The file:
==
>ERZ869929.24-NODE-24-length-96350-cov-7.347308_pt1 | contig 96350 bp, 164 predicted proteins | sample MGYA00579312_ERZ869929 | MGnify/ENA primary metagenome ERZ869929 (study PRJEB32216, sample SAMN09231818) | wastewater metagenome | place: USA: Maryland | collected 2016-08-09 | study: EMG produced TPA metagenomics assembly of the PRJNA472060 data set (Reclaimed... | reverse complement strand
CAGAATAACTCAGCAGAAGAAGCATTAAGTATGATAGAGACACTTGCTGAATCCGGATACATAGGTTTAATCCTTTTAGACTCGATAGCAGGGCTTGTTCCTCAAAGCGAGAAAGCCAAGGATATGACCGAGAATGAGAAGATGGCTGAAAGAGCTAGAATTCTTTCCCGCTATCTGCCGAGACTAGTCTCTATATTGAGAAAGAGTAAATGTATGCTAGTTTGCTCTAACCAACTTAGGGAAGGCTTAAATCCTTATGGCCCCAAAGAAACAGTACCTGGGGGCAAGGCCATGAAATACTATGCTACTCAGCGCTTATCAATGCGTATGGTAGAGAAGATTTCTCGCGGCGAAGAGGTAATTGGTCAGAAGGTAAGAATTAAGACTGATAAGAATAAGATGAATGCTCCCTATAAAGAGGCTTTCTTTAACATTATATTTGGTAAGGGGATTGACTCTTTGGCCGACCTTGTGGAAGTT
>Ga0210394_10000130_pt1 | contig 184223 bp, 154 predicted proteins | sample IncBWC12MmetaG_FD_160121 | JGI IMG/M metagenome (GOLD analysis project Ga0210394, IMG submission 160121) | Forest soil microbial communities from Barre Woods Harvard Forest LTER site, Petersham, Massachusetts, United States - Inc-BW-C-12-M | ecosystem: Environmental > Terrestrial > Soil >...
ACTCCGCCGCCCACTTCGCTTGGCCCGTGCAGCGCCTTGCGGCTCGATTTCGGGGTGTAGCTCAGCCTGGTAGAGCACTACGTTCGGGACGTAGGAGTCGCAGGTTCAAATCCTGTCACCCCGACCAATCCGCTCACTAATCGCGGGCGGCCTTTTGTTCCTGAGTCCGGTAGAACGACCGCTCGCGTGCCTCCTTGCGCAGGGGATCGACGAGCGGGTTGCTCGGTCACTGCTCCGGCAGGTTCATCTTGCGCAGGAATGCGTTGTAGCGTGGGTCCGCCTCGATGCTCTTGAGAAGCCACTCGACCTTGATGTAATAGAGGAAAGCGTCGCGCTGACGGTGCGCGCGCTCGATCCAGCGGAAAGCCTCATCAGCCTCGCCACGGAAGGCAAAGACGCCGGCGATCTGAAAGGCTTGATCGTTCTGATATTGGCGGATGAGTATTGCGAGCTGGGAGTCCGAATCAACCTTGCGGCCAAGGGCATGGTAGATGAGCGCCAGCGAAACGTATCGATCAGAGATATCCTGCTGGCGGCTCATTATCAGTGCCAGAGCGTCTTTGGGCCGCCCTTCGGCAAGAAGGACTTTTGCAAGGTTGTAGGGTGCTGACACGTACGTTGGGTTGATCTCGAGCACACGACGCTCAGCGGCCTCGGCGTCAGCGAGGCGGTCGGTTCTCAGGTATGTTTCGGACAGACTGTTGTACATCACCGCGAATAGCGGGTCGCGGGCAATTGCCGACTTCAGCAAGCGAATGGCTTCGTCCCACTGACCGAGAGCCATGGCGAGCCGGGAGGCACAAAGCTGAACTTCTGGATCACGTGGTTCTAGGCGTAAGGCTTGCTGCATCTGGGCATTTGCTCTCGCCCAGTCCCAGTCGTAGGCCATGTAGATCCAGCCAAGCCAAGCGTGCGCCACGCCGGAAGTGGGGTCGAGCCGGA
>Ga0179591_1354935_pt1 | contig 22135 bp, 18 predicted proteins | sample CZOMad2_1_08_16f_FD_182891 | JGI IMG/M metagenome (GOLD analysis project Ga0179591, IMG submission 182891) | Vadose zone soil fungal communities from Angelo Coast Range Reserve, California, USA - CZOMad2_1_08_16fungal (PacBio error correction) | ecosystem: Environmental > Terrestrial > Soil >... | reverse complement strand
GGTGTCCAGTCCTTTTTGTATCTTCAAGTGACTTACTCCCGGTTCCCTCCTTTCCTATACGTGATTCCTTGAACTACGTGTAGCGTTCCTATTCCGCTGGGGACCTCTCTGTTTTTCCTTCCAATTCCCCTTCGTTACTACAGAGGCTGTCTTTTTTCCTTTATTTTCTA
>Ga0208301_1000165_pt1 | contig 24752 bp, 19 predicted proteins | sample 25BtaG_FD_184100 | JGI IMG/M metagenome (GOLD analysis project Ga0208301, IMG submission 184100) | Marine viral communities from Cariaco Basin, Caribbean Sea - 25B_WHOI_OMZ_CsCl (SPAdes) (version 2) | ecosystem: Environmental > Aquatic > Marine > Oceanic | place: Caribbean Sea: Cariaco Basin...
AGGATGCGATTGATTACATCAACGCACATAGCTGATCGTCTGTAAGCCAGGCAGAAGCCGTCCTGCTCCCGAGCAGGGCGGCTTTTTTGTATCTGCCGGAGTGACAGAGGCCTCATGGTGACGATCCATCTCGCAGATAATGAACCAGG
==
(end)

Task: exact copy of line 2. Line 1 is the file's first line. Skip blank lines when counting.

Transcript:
CAGAATAACTCAGCAGAAGAAGCATTAAGTATGATAGAGACACTTGCTGAATCCGGATACATAGGTTTAATCCTTTTAGACTCGATAGCAGGGCTTGTTCCTCAAAGCGAGAAAGCCAAGGATATGACCGAGAATGAGAAGATGGCTGAAAGAGCTAGAATTCTTTCCCGCTATCTGCCGAGACTAGTCTCTATATTGAGAAAGAGTAAATGTATGCTAGTTTGCTCTAACCAACTTAGGGAAGGCTTAAATCCTTATGGCCCCAAAGAAACAGTACCTGGGGGCAAGGCCATGAAATACTATGCTACTCAGCGCTTATCAATGCGTATGGTAGAGAAGATTTCTCGCGGCGAAGAGGTAATTGGTCAGAAGGTAAGAATTAAGACTGATAAGAATAAGATGAATGCTCCCTATAAAGAGGCTTTCTTTAACATTATATTTGGTAAGGGGATTGACTCTTTGGCCGACCTTGTGGAAGTT